Genus; species: Matricaria recutita
CAM Type: biologically based
Common Names: Hungarian Chamomile, Scented Mayweed, Wild Chamomile
Introduction to German Chamomile:
German Chamomile is an annual plant in the sunflower family Asteraceae that is found all over Europe and temperate areas in Asia. It is widely introduced in temperate North America and Australia.
The seeds of German Chamomile need open soil to survive, and as such, it is often found growing near roads, around landfills, and as weeds in cultivated fields, with the strong, aromatic flowers (often described as apple-scented) blooming in June and July.
Occasional anxiety, overactive behavior, sleep difficulties/restlessness, tension, nervous agitation, gastrointestinal difficulties/sore stomach/Irritable Bowel Syndrome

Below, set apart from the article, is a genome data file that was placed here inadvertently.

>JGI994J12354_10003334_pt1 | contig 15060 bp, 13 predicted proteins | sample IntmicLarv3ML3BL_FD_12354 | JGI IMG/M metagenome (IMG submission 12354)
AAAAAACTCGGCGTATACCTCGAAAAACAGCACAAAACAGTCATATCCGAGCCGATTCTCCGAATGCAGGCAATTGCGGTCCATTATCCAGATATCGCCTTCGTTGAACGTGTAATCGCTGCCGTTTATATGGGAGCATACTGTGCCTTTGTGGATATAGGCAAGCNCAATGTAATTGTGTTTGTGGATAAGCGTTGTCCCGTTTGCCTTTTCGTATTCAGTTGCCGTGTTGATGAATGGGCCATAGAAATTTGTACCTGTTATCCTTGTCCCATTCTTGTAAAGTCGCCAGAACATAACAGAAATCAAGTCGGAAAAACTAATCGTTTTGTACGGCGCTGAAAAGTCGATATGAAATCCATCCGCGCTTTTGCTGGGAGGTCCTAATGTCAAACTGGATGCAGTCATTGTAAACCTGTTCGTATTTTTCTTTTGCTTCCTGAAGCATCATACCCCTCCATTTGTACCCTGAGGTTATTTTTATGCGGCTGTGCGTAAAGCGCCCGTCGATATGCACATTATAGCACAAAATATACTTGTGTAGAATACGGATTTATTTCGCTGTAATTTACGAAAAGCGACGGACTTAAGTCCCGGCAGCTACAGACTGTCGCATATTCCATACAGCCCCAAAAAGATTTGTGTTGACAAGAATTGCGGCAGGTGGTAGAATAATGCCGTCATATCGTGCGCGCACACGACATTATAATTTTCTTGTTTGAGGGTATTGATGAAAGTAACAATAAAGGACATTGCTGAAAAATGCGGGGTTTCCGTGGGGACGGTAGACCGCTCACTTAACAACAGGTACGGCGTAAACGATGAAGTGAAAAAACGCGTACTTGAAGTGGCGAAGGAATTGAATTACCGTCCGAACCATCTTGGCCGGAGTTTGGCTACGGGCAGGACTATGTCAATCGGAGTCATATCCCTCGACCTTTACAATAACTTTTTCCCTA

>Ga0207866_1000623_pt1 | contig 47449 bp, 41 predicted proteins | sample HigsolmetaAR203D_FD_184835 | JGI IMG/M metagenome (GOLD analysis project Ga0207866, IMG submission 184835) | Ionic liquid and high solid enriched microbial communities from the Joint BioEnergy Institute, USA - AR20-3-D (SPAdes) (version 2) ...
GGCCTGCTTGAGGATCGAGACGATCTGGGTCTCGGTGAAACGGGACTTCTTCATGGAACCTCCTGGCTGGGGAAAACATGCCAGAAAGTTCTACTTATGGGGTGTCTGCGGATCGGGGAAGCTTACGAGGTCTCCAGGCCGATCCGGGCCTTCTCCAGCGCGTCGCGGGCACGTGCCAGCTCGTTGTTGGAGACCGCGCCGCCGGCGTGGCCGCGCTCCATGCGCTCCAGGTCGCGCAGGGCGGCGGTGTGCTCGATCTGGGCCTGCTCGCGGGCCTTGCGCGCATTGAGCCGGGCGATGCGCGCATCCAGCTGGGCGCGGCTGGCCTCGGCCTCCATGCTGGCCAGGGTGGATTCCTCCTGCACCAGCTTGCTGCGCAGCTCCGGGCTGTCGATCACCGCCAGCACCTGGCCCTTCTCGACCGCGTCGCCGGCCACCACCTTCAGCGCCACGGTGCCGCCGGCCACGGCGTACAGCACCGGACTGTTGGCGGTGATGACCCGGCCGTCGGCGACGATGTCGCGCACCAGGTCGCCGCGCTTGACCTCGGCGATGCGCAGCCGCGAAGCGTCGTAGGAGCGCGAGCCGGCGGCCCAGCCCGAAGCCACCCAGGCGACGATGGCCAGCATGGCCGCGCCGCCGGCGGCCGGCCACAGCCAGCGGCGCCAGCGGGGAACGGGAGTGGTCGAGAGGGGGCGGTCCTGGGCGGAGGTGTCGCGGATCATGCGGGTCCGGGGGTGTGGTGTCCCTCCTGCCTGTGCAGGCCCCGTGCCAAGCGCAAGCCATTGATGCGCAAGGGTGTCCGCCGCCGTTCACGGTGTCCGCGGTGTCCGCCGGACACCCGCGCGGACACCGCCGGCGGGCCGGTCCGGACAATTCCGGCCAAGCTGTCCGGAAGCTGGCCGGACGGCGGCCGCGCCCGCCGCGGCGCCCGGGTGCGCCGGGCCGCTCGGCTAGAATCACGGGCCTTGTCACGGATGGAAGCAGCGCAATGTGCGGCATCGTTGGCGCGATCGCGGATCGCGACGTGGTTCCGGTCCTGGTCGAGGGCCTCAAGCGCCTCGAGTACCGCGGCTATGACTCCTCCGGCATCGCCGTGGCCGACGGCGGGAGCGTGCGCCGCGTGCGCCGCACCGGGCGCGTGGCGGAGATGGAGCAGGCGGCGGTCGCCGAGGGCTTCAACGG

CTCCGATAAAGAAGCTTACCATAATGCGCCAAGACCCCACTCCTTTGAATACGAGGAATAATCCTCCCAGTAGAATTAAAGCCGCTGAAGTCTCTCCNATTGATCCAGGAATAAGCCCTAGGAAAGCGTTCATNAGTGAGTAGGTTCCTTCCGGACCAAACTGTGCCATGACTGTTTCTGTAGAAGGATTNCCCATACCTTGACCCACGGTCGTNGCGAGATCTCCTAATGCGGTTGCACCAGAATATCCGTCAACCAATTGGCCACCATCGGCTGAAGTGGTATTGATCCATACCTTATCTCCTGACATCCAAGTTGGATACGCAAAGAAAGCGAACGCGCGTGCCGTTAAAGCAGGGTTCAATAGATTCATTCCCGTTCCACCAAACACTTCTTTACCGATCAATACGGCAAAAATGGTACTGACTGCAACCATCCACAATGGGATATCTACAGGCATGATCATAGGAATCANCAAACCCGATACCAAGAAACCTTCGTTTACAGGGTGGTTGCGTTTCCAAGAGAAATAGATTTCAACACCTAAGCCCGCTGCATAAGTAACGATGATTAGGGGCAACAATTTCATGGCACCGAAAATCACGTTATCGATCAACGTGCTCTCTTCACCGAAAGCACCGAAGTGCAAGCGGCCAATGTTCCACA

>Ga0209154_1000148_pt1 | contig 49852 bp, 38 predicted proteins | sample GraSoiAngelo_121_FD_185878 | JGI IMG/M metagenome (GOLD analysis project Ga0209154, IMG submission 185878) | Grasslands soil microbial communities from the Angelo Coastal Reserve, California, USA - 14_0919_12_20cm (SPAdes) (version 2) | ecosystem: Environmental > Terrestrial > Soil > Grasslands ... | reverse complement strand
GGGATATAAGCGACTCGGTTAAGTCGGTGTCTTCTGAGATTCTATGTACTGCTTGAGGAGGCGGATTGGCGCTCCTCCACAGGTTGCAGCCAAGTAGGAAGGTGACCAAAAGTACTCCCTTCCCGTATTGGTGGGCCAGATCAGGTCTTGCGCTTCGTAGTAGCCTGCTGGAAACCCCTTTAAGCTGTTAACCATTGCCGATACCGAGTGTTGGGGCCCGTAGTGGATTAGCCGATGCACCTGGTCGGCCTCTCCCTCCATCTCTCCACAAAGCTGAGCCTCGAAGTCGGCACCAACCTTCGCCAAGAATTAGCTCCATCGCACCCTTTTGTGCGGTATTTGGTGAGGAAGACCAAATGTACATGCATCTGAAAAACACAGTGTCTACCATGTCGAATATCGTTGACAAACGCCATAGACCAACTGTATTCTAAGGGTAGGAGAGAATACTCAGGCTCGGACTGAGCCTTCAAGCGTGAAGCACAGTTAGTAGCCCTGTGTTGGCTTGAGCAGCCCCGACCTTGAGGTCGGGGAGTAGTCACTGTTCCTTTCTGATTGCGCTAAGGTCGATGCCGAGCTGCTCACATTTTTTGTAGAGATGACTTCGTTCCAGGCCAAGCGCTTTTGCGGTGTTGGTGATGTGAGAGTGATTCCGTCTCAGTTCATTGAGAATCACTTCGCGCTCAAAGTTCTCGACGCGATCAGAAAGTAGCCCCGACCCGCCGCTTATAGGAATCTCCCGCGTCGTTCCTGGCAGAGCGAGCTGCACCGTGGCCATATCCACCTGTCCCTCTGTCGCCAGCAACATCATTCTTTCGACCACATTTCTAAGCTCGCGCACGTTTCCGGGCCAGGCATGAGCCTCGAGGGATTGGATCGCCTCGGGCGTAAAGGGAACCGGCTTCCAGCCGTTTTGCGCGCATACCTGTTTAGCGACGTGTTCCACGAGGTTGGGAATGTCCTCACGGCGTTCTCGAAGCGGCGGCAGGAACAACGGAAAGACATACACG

Pharmacology and Phytochemicals:
Scientists have identified several Flavonoids, the bio-active components contained in the oils of the flower, which are believed to have a sedative effect in the Central Nervous System. These include Apigenin, Chrysoplenin, and Jaceidin.
Mechanisms of Action:
Apigenin has been demonstrated to act in a similar fashion to a sedative in clinical studies, which could explain its noted anti-anxiety benefits. The precise mechanism of action is not completely understood, however, it is thought that the combination of Flavonoids in German Chamomile Flowers contribute to its effectiveness as an anxiolytic that promotes relaxation, soothes tension and relieves anxiety and panic brought on by emotional stress.
Chamomile may be taken in amounts ranging from 25mg to 2000mg per day.
Safety, Side Effects and Warnings:
Chamomile is a mild and safe herb often served as tea or taken as an herbal/dietary supplement. The FDA regards Chamomile as generally recognized as safe (GRAS), and has an excellent safety profile.